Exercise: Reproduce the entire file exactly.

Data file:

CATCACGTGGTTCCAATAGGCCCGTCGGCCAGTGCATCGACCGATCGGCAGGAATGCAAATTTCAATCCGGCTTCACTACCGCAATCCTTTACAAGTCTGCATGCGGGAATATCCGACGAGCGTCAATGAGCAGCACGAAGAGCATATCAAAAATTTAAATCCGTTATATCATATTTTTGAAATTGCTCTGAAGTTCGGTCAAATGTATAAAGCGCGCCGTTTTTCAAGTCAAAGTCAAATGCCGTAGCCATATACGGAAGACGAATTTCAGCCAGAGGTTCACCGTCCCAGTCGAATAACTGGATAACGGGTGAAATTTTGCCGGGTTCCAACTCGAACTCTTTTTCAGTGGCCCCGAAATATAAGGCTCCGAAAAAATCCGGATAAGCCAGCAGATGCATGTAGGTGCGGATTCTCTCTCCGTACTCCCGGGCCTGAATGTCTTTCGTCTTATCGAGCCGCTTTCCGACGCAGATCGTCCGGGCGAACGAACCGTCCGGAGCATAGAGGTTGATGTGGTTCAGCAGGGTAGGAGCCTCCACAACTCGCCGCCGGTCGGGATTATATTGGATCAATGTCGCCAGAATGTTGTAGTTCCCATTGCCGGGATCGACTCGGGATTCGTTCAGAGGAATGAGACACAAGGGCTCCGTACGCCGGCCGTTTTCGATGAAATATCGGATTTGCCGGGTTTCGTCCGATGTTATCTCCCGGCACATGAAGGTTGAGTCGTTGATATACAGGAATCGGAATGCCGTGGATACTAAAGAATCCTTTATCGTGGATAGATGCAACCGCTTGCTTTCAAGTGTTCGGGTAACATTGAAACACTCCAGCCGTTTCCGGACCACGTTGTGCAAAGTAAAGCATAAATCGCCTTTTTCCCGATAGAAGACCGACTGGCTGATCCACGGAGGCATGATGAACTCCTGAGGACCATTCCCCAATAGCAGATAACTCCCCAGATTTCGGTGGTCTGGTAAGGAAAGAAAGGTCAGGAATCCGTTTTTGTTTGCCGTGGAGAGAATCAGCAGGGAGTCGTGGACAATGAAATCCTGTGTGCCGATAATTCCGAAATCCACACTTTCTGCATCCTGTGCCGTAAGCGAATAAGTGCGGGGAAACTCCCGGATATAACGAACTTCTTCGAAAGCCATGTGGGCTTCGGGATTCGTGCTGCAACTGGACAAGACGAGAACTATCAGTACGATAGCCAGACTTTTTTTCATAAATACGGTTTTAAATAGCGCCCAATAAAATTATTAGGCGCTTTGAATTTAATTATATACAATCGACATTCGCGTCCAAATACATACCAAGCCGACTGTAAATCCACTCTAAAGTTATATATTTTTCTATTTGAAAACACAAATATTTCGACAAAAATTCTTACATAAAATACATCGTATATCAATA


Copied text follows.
CATCACGTGGTTCCAATAGGCCCGTCGGCCAGTGCATCGACCGATCGGCAGGAATGCAAATTTCAATCCGGCTTCACTACCGCAATCCTTTACAAGTCTGCATGCGGGAATATCCGACGAGCGTCAATGAGCAGCACGAAGAGCATATCAAAAATTTAAATCCGTTATATCATATTTTTGAAATTGCTCTGAAGTTCGGTCAAATGTATAAAGCGCGCCGTTTTTCAAGTCAAAGTCAAATGCCGTAGCCATATACGGAAGACGAATTTCAGCCAGAGGTTCACCGTCCCAGTCGAATAACTGGATAACGGGTGAAATTTTGCCGGGTTCCAACTCGAACTCTTTTTCAGTGGCCCCGAAATATAAGGCTCCGAAAAAATCCGGATAAGCCAGCAGATGCATGTAGGTGCGGATTCTCTCTCCGTACTCCCGGGCCTGAATGTCTTTCGTCTTATCGAGCCGCTTTCCGACGCAGATCGTCCGGGCGAACGAACCGTCCGGAGCATAGAGGTTGATGTGGTTCAGCAGGGTAGGAGCCTCCACAACTCGCCGCCGGTCGGGATTATATTGGATCAATGTCGCCAGAATGTTGTAGTTCCCATTGCCGGGATCGACTCGGGATTCGTTCAGAGGAATGAGACACAAGGGCTCCGTACGCCGGCCGTTTTCGATGAAATATCGGATTTGCCGGGTTTCGTCCGATGTTATCTCCCGGCACATGAAGGTTGAGTCGTTGATATACAGGAATCGGAATGCCGTGGATACTAAAGAATCCTTTATCGTGGATAGATGCAACCGCTTGCTTTCAAGTGTTCGGGTAACATTGAAACACTCCAGCCGTTTCCGGACCACGTTGTGCAAAGTAAAGCATAAATCGCCTTTTTCCCGATAGAAGACCGACTGGCTGATCCACGGAGGCATGATGAACTCCTGAGGACCATTCCCCAATAGCAGATAACTCCCCAGATTTCGGTGGTCTGGTAAGGAAAGAAAGGTCAGGAATCCGTTTTTGTTTGCCGTGGAGAGAATCAGCAGGGAGTCGTGGACAATGAAATCCTGTGTGCCGATAATTCCGAAATCCACACTTTCTGCATCCTGTGCCGTAAGCGAATAAGTGCGGGGAAACTCCCGGATATAACGAACTTCTTCGAAAGCCATGTGGGCTTCGGGATTCGTGCTGCAACTGGACAAGACGAGAACTATCAGTACGATAGCCAGACTTTTTTTCATAAATACGGTTTTAAATAGCGCCCAATAAAATTATTAGGCGCTTTGAATTTAATTATATACAATCGACATTCGCGTCCAAATACATACCAAGCCGACTGTAAATCCACTCTAAAGTTATATATTTTTCTATTTGAAAACACAAATATTTCGACAAAAATTCTTACATAAAATACATCGTATATCAATA